ElkY Leaves PokerStars with Interesting Goodbye

ElkY Leaves PokerStars with Interesting Goodbye
ElkY anxious to move on from PokerStars

PokerStars started the year with a mixed bag of news about its poker endeavors. Three major Team PokerStars Pros left the roster at the beginning of the year – Vanessa Selbst, Jason Mercier, and Felipe Ramos. On the other side of the coin, the PokerStars Caribbean Adventure (PCA) returned to its former glory in the Bahamas with a successful live series.

When Selbst, Mercier, and Ramos departed the team, they focused their messages on their personal goals and intentions. None spoke ill of PokerStars, though the only departure of the three that warranted a personal farewell blog post from PokerStars was Mercier, a glaring snub of the other two.

The latest player to leave Team PokerStars, though, is another popular and respected one, and ElkY made some very intentional statements about the company.

“Except Those Last Few Years” for ElkY

Bertrand Grospellier took his nickname from his start as a gamer, as ElkY was his screen name. Games like StarCraft and Warcraft gave him the chance to compete on a global level, and the Frenchman even moved to South Korea to play in tournaments regularly. By 2004, he had discovered poker and immediately took to the competitive and analytical aspects of it. It wasn’t long before he began winning in poker, too, and he was soon signed to a Team PokerStars Pro sponsorship.

Throughout a long career with PokerStars, ElkY achieved many successes, including a World Series of Poker bracelet win, World Poker Tour title, European Poker Tour victory at the 2008 PCA for $2 million. To date, he has accumulated more than $13.5 million in live earnings and approximately $2 million online to go with it. He remains the top-ranked player in France and is still a wildly popular and well-known player with fans around the world.

More than a decade with PokerStars seemed to cement his relationship with the company, but ElkY revealed that the last few years were not happy ones. On January 26, that partnership came to an end, and Grospellier gave everyone a taste of his unhappiness in a Twitter posting that was mostly a grateful message to PokerStars and his fans.

“After 11.5 years of a great partnership, it is time to move on for PokerStars and I.

“We had a wonderful journey together, and I am so glad for all the great people it gave me the chance to work with and befriend, but 2017 showed it was time to stop and open a new chapter. No hard feeling. Team Pro used to be a core part of their strategy, but it became evident this was not the case anymore during the last few years. I respect that.

“On my side, I am happy to have been involved – except those last few years unfortunately – on how PokerStars could offer the best poker experience and improve players satisfaction. It was an amazing privilege, especially during the Scheinberg era, until 2014, when their vision brought poker, PokerStars and the players to constant new heights.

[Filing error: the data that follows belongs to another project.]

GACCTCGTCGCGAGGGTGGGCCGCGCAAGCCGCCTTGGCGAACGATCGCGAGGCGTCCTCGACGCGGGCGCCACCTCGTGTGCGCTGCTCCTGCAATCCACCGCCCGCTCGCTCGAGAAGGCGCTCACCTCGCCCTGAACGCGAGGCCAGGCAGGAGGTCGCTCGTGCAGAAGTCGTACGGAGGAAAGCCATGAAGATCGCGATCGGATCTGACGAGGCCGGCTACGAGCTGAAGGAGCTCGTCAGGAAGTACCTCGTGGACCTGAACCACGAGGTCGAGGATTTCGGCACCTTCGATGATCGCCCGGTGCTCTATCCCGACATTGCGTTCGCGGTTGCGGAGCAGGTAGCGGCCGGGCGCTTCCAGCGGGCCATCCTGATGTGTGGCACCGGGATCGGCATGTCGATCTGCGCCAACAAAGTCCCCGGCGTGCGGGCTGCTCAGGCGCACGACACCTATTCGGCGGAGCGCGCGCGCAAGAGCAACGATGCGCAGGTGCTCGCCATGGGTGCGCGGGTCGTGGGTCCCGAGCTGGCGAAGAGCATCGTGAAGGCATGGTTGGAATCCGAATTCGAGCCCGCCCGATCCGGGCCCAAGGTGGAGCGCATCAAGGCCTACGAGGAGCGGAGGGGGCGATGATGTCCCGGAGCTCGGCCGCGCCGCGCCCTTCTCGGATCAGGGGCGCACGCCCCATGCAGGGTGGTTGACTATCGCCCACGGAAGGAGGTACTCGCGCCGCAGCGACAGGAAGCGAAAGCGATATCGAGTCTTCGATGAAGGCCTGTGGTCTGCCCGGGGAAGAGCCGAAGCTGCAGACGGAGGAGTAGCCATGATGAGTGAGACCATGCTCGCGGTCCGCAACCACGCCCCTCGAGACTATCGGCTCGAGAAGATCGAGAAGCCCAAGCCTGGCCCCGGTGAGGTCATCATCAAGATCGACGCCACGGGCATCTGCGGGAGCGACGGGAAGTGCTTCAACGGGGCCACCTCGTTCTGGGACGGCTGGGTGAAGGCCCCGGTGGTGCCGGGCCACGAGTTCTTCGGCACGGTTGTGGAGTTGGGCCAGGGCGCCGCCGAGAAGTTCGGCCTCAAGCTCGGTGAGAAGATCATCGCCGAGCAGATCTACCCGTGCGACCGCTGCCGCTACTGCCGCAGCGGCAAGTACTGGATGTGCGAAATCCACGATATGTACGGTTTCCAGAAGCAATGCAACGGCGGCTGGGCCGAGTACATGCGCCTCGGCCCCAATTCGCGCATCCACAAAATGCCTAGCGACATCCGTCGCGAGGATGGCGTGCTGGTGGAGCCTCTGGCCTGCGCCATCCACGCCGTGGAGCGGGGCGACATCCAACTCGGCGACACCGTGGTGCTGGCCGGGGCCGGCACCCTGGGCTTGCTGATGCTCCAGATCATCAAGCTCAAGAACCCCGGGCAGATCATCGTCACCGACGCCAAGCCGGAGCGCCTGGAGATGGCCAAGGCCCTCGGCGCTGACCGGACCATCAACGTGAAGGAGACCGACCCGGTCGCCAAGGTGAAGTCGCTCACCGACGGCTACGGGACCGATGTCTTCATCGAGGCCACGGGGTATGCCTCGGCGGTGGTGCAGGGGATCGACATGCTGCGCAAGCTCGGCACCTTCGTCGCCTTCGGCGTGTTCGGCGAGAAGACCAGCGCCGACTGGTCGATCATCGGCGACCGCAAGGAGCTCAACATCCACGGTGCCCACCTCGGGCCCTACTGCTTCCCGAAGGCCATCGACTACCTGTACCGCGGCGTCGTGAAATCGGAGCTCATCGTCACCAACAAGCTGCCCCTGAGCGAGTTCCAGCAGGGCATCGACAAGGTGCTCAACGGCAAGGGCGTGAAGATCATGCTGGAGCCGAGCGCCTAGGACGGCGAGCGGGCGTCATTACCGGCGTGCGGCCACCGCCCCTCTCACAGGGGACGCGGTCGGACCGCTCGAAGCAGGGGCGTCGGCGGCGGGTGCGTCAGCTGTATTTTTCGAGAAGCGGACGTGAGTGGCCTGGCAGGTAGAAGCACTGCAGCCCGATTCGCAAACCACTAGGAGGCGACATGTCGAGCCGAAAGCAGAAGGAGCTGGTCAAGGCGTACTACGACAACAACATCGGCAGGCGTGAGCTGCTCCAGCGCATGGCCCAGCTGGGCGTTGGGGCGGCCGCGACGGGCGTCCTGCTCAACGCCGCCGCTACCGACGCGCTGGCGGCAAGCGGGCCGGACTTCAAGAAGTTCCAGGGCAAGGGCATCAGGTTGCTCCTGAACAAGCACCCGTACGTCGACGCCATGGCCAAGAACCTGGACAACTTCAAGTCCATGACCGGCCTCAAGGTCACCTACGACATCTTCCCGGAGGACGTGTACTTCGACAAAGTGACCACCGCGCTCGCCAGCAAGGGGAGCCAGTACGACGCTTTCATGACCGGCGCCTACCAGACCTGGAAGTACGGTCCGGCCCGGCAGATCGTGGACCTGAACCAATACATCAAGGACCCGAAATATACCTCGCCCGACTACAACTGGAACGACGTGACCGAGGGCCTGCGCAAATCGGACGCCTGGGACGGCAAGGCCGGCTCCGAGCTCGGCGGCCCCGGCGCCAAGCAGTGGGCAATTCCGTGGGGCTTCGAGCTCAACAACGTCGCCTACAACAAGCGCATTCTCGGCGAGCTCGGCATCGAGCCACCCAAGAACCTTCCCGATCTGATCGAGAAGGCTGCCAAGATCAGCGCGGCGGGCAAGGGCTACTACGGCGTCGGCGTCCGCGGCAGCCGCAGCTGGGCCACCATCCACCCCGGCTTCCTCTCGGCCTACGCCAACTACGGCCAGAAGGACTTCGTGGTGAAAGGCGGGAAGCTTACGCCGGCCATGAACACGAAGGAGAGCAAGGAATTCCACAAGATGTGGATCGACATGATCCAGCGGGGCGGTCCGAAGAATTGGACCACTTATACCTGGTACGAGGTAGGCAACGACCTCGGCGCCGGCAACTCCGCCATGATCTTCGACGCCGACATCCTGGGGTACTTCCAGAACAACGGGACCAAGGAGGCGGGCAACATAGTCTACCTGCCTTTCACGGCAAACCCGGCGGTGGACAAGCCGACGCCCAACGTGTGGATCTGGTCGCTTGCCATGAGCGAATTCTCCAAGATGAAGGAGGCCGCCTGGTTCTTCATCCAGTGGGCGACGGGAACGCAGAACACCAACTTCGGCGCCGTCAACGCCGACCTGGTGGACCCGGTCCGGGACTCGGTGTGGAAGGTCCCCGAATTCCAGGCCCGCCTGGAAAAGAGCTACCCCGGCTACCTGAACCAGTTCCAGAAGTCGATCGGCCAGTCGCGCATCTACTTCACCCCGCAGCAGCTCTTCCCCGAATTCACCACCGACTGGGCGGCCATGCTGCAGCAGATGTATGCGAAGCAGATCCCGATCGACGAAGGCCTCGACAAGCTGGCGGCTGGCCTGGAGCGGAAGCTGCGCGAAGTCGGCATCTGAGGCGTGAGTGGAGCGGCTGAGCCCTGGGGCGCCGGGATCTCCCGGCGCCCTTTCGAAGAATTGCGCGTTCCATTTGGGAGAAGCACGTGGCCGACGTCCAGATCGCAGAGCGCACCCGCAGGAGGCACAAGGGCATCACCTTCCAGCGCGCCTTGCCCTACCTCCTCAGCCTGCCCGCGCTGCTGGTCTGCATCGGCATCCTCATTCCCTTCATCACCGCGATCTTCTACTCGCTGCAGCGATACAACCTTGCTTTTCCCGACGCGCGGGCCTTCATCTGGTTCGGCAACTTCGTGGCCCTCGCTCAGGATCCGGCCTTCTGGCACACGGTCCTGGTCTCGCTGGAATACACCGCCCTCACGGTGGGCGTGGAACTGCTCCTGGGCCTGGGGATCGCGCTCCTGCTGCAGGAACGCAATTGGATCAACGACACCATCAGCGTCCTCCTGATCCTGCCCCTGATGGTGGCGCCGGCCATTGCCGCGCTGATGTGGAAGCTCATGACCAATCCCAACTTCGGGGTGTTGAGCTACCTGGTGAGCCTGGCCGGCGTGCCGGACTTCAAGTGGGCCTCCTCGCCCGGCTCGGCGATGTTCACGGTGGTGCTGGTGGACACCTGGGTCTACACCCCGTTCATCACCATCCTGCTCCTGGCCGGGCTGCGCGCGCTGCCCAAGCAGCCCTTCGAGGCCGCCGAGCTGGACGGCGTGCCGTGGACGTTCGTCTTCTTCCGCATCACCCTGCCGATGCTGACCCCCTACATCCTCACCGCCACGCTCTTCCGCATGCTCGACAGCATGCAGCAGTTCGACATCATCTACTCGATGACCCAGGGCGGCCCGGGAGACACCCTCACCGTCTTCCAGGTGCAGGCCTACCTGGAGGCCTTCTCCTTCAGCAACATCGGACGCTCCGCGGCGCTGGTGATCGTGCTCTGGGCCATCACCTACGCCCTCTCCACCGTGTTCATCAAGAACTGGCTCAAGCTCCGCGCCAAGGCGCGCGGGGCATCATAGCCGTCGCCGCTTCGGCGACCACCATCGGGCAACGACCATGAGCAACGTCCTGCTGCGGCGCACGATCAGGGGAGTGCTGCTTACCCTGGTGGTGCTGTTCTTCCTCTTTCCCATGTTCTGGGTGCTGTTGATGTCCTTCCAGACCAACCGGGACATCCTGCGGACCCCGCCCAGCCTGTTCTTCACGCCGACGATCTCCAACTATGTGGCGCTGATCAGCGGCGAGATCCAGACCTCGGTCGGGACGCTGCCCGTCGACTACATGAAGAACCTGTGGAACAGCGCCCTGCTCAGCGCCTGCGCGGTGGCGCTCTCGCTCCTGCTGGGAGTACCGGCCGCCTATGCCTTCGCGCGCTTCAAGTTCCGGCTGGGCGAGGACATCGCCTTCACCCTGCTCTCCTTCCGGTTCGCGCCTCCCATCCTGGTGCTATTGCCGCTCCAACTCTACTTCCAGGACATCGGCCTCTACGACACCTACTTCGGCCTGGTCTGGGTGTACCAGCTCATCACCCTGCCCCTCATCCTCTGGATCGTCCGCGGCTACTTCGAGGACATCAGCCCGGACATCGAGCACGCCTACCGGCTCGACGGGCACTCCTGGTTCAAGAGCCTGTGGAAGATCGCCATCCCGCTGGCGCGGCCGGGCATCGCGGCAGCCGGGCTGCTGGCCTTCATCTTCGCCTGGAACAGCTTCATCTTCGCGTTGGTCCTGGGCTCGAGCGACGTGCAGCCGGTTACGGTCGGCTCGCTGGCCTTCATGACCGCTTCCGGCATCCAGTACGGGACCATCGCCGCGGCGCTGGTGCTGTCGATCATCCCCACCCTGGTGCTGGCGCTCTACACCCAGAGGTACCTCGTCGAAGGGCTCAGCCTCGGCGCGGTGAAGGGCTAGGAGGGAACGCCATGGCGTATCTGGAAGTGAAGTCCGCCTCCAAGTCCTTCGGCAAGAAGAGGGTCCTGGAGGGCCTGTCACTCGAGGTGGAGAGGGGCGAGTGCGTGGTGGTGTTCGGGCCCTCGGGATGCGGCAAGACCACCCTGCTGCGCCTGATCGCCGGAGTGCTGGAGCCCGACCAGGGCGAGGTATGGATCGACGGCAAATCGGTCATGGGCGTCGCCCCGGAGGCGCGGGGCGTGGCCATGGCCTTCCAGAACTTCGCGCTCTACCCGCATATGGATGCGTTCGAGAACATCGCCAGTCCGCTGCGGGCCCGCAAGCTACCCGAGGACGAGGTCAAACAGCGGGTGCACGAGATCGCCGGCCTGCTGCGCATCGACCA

“I am too young to only be sponsored. I want to bring added value and be consulted for strategic decisions as I used to be.

“I am now content and eager to start a new and very exciting challenge… more info soon…. (wink emoji)”

New PokerStars vs Old PokerStars

The last few years to which Grospellier refers consisted of a new direction for PokerStars. The company was under the parentage of Amaya during this time, which went through executive changes as founder David Baazov left the company amidst insider trading charges. As new arms of the company launched BetStars and promoted its online casino more heavily, the poker sector took a bit of a hit. PokerStars was also facing numerous markets that required licensing and fees, segregated player pools, and a long fight to reenter the United States market.

To counter the obstacles and maintain its position as the leader of the global online poker market, PokerStars decided to make changes geared heavily toward recreational players. Meanwhile, professional poker players took the brunt of the changes, such as the erasure of the Supernova and Supernova Elite rewards systems.

The changes clearly affected the roster of Team PokerStars Pro, too. As implied in Grospellier’s tweet, the top pros were less of a focus as PokerStars spent presumably millions on sponsorships for sports stars and celebrities. Neymar Jr and Cristiano Ronaldo were at the center of numerous marketing programs until their contracts expired. And now, a great deal of focus is put on Olympian Usain Bolt and comedian/actor Kevin Hart, with the latter even starring in videos for Poker School Online, directed at new players.

Players like Daniel Negreanu and Chris Moneymaker remain on the team, with the former continuing to be the primary focus of the site and its marketing efforts. For example, Negreanu starred in many of the comedic videos that featured poker “training” contests between Bolt and Hart.

Many of the other members of Team PokerStars Pro have been featured less and less as the company continues to shift its focus away from pro players. It is unclear what direction PokerStars will take the team going forward and how many of its players will choose to stay on for the ride.


About Jennifer Newell

Jennifer began writing about poker while working at the World Poker Tour in the mid-2000s. Since then, her freelance writing career has taken her from Los Angeles to Las Vegas and back to her hometown of St. Louis, where she now lives with her two dogs. She continues to follow the poker world as she also launches a new subscription box company and finishes her first novel. Jennifer has written for numerous publications including PokerStars.com and has followed the US poker and gaming market closely for the last 15 years. Follow Jen on Twitter

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